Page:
This morning I drove my partner’s father’s truck to work today and noticed that I went out of my way to have my sunglasses with me. I usually keep them in my car, but after a series of subconscious events I had kept them close so that I would have them this morning until I retrieved my own vehicle. I didn’t start wearing sunglasses regularly until I started college (it was easier to people watch if people don’t know I was watching them). I now find myself wear sunglasses all the time and feel very uncomfortable without them. This is probably all for the better because your eyes are very sensitive organs that are very important to daily activities, and working in the design field I would be useless without sight.

Before my people watching college days I always tried to wear proper eye protection when the situation called for it. I wear eye wear while skiing more than any other activity. The reflection off of the snow is so harsh that is can cause serious damage in a matter of hours. Every thousand feet (approximately 305 meters) increase in elevation, the intensity of UV rays increases by five percent. Being up at 10,000-14,000 feet I imagine that the UV rays are pretty intense. Snow blindness is basically a sunburn of the cornea and conjunctiva, and may not be noticed for several hours from exposure. Symptoms range from bloodshot and teary eyes to swelling shut. In very severe cases, snow blindness can cause permanent vision loss. Reflective eye damage doesn’t only happen from the snow, it happens with water, glass, grass and any surface that reflects so make sure that you have a good pair of sunglasses for when the situation calls for it, weather people watching or otherwise.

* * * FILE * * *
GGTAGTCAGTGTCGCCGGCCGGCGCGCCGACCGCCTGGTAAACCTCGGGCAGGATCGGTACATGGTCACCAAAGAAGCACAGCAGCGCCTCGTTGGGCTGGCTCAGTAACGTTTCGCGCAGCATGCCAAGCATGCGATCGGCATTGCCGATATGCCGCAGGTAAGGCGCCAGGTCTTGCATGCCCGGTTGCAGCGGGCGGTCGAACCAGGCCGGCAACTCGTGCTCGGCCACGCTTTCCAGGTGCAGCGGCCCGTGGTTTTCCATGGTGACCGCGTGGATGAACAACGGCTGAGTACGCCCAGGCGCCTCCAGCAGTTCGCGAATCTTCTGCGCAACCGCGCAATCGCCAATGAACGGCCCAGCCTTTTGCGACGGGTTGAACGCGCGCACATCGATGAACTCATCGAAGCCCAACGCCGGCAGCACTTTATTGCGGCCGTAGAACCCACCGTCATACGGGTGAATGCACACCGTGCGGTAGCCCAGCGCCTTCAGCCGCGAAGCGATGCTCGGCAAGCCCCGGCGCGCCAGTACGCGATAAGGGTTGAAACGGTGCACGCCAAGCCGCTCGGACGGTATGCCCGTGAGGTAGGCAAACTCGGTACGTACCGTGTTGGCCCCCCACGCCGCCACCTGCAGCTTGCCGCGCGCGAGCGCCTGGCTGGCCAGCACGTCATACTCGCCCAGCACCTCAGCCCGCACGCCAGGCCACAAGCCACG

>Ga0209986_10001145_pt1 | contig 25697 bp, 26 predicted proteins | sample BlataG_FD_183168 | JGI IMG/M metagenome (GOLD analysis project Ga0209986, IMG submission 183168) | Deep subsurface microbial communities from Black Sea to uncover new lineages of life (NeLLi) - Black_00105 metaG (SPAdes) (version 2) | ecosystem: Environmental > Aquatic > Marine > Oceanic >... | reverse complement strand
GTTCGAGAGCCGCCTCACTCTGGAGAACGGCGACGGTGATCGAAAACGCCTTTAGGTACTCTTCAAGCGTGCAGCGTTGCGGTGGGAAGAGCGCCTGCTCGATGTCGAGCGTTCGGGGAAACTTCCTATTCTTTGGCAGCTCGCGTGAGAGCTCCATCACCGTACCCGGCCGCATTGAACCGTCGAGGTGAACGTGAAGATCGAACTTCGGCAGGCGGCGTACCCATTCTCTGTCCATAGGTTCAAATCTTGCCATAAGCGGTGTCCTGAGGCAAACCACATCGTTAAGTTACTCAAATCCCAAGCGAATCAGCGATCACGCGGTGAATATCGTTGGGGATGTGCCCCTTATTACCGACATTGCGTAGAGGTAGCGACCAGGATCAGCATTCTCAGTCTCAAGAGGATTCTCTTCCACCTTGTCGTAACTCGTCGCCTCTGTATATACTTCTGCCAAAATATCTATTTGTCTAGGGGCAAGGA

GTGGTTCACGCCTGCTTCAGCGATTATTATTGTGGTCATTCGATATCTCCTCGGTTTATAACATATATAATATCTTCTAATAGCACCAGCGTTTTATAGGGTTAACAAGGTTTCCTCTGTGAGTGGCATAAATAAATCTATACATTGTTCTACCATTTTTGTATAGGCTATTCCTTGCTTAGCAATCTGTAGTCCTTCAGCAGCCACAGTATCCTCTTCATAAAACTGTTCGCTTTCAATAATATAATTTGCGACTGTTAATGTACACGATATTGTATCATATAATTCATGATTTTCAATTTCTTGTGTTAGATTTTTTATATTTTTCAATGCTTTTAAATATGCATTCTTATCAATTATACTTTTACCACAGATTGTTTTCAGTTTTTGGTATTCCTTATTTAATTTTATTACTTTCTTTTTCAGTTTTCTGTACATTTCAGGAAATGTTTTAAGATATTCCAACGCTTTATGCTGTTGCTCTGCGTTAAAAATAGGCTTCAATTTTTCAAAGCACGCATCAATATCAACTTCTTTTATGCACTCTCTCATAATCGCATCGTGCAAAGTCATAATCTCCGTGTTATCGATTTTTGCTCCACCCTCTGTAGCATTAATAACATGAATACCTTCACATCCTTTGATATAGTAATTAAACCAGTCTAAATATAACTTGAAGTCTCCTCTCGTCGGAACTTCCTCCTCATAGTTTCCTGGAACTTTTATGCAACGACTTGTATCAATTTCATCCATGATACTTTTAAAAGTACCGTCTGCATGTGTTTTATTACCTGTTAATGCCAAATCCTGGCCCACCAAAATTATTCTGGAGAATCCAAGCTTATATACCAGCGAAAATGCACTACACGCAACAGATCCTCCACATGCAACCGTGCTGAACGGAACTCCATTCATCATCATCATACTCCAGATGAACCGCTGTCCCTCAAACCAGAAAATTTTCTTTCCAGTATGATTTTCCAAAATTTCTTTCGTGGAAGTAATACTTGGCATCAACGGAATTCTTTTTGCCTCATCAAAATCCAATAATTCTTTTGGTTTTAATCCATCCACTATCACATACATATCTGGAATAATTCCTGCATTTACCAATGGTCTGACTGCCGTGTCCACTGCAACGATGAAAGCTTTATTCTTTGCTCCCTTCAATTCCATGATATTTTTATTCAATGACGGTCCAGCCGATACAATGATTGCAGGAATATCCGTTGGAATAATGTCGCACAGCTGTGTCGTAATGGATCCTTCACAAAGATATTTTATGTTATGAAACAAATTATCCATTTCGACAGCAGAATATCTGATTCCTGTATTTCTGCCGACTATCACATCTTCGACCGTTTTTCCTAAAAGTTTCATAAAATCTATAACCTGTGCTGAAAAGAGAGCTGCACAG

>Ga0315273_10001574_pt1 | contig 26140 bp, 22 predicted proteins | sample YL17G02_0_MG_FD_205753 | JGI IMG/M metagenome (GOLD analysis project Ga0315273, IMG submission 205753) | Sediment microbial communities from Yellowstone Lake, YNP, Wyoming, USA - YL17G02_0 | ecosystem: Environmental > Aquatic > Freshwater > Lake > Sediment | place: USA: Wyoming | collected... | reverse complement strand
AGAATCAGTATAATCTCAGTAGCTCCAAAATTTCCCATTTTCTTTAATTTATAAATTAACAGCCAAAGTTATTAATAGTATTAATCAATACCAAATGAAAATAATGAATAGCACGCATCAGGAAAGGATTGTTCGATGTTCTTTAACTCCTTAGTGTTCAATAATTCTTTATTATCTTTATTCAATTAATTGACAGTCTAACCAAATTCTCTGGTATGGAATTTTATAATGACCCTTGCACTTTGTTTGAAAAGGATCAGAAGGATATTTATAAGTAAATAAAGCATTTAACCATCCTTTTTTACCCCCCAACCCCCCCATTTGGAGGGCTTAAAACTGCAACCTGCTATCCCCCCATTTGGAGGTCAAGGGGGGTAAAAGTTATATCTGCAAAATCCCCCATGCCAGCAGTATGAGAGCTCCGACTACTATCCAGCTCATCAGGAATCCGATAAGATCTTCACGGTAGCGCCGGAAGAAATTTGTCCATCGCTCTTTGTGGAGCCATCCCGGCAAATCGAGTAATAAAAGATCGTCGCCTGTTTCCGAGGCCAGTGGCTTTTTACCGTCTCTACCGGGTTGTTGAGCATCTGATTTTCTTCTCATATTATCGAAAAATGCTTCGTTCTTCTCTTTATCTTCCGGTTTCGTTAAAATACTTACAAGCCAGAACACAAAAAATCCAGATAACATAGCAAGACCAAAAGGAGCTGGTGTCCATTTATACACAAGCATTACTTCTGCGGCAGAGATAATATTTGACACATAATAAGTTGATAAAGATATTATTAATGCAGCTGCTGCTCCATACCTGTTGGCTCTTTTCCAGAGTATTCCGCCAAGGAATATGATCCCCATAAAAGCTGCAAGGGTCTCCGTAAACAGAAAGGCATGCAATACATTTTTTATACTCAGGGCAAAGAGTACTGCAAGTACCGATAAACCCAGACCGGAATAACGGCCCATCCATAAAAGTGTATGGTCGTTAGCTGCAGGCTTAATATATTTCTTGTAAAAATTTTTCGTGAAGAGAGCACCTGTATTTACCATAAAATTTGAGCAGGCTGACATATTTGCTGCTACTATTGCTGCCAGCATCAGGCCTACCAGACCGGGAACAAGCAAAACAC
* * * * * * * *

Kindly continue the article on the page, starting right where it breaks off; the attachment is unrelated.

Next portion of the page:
~Zac~